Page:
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Parents, I apologize.

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posted on Jun, 24 2016 @ 09:21 AM
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Tough to say how i feel about this lady, i come from a violent family, both granpas where drunks and beat the # out of there kids, me and my brother got beat untill we both got bigger than our parents.


I hope that some of the people posting in here dont ever have kids, ive never laid a hand on mine and there doin quite fine.

Parents need to be there for there kids, thats how they become good people.

edit on 24-6-2016 by dukeofjive696969 because: (no reason given)




posted on Jun, 24 2016 @ 09:31 AM
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originally posted by: dukeofjive696969
Tough to say how i feel about this lady, i come from a violent family, both granpas where drunks and beat the # out of there kids, me and my brother got beat untill we both got bigger than our parents.


I hope that some of the people posting in here dont ever have kids, ive never laid a hand on mine and there doin quite fine.

Parents need to be there for there kids, thats how they become good people.

You make good points, sir.
I was able to use this when verbally disciplining my son last week:
Why did you hit your sister?
Do I hit you?

If I were in the habit of beating my kids, I could hardly say that to him.



posted on Jun, 24 2016 @ 09:35 AM
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originally posted by: butcherguy

originally posted by: dukeofjive696969
Tough to say how i feel about this lady, i come from a violent family, both granpas where drunks and beat the # out of there kids, me and my brother got beat untill we both got bigger than our parents.


I hope that some of the people posting in here dont ever have kids, ive never laid a hand on mine and there doin quite fine.

Parents need to be there for there kids, thats how they become good people.

You make good points, sir.
I was able to use this when verbally disciplining my son last week:
Why did you hit your sister?
Do I hit you?

If I were in the habit of beating my kids, I could hardly say that to him.


I cant even say that what she did is wrong, its just too close to home for me, i just couldn't make my kids go through what i lived.



posted on Jun, 24 2016 @ 09:37 AM
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originally posted by: dukeofjive696969

originally posted by: butcherguy

originally posted by: dukeofjive696969
Tough to say how i feel about this lady, i come from a violent family, both granpas where drunks and beat the # out of there kids, me and my brother got beat untill we both got bigger than our parents.


I hope that some of the people posting in here dont ever have kids, ive never laid a hand on mine and there doin quite fine.

Parents need to be there for there kids, thats how they become good people.

You make good points, sir.
I was able to use this when verbally disciplining my son last week:
Why did you hit your sister?
Do I hit you?

If I were in the habit of beating my kids, I could hardly say that to him.


I cant even say that what she did is wrong, its just too close to home for me, i just couldn't make my kids go through what i lived.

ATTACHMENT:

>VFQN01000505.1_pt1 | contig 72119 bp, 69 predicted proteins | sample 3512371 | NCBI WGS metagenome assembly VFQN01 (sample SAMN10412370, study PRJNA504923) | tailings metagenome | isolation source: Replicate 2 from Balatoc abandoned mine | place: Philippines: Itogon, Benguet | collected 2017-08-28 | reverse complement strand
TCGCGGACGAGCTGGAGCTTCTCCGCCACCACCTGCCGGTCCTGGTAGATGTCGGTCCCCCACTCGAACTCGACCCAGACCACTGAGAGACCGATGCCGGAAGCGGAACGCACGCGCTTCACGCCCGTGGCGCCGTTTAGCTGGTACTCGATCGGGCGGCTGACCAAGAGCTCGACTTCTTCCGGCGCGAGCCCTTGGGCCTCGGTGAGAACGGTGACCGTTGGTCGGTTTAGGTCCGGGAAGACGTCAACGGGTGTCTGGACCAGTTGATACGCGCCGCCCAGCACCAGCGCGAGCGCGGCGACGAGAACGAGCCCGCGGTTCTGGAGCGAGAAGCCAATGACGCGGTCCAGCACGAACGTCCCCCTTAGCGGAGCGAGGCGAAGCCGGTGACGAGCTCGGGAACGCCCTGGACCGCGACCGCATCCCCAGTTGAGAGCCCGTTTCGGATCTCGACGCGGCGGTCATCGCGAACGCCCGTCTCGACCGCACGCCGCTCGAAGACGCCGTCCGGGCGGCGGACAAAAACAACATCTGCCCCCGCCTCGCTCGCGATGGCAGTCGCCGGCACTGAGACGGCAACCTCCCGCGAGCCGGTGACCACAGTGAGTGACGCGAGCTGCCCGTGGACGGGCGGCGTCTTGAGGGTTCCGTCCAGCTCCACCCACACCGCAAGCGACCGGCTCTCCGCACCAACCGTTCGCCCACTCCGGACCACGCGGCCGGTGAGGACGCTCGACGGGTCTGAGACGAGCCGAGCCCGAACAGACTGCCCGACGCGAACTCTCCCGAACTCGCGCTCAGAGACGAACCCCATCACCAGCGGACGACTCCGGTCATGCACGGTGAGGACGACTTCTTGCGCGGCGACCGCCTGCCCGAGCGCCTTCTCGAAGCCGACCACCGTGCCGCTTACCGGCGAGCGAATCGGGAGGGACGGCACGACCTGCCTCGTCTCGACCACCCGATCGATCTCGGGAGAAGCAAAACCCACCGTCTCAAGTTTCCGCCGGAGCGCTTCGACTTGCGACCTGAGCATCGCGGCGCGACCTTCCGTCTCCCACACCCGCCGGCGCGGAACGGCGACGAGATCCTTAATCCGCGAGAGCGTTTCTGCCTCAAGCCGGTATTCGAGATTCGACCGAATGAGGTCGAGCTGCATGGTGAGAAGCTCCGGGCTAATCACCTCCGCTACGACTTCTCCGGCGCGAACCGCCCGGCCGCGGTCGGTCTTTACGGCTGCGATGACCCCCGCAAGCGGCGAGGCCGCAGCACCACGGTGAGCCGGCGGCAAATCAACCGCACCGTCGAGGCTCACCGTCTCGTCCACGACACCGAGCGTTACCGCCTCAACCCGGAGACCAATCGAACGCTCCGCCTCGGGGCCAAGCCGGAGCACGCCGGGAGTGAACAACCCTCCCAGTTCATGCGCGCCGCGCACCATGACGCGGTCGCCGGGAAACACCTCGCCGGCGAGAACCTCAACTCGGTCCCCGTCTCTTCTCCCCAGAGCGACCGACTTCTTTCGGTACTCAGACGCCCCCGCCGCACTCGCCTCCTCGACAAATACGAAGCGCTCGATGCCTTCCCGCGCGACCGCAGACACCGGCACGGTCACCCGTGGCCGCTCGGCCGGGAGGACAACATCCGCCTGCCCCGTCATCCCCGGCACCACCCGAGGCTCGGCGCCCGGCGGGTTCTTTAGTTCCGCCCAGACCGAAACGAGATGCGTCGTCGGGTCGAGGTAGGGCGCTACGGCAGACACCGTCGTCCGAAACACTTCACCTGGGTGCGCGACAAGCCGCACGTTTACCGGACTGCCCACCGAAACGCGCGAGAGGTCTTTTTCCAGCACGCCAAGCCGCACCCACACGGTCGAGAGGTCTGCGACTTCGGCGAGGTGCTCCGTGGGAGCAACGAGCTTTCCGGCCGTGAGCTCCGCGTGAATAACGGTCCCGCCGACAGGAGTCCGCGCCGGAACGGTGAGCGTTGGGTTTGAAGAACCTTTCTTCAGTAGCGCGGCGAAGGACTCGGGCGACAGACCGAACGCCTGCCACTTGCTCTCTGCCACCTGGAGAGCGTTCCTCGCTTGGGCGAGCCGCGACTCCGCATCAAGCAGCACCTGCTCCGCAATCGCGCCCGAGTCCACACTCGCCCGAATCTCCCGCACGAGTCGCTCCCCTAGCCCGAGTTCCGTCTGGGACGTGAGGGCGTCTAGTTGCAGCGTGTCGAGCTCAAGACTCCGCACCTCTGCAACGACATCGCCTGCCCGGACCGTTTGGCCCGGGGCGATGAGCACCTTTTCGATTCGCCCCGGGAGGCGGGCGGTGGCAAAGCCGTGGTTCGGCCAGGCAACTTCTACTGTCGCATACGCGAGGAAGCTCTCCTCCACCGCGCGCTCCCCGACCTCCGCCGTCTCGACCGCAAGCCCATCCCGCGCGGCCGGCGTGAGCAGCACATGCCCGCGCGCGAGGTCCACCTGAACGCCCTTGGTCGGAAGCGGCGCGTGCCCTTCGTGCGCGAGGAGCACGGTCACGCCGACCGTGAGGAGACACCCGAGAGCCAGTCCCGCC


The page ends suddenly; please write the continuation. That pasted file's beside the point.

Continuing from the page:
I understand. I had my share of beatings as a child.
But I am not about to tell another parent that they can't use corporal punishment if it is non-injurious.



posted on Jun, 24 2016 @ 09:57 AM
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Corporal punishment is all well and good. My state allows it, so long as it doesn't leave visible marks like significant bruising or cuts.

Whipping your kids with an electrical cord hard enough to leave welts and break the skin is a different level. Which is what she did.

Don't really feel bad for her, as that seems a bit extreme in my mind.



posted on Jun, 24 2016 @ 12:03 PM
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a reply to: Spider879

If the neighbor had called the cops, the chances of them being shot on sight , beaten bloody or teased would be high, recent history with black males and law enforcement bares this out.

I can relate to this. I work with victims of abuse. They come in all ages, sizes, colors and cultures. While we hear more about the abuse that happens among the poor, the poor have no monopoly on abuse. I would never condone abuse of any kind, but, I believe there is a difference between discipline and abuse. I am not an advocate of corporal punishment, but I can see why some parents use it, and feel it is effective.

I personally, was involved in a situation were a group of young hoodlums broke into my home, broke windows, painted graffiti on the walls, then poured several cans of paint, and used car oil into my pool. Why? They thought it would be fun. The house was empty at the time, so they didn't think they were hurting anyone. Their ages? 8 to 12. The group was mixed. White, Black, and Hispanic. The police claimed there was nothing they could do without a confession.

I offered a five hundred dollar reward, without punishment, for the person that spoke up, and if a conviction was made. It didn't take long, because most people in the area knew of the little brat pack, and suspected them of the deed. I tried talking to the parents; that was a waste of time, and could have also proven very dangerous, as one mother was extremely hostile, and refused to believe her angel was involved, even when he admitted that he did it, and his sister confirmed that he was the ring leader.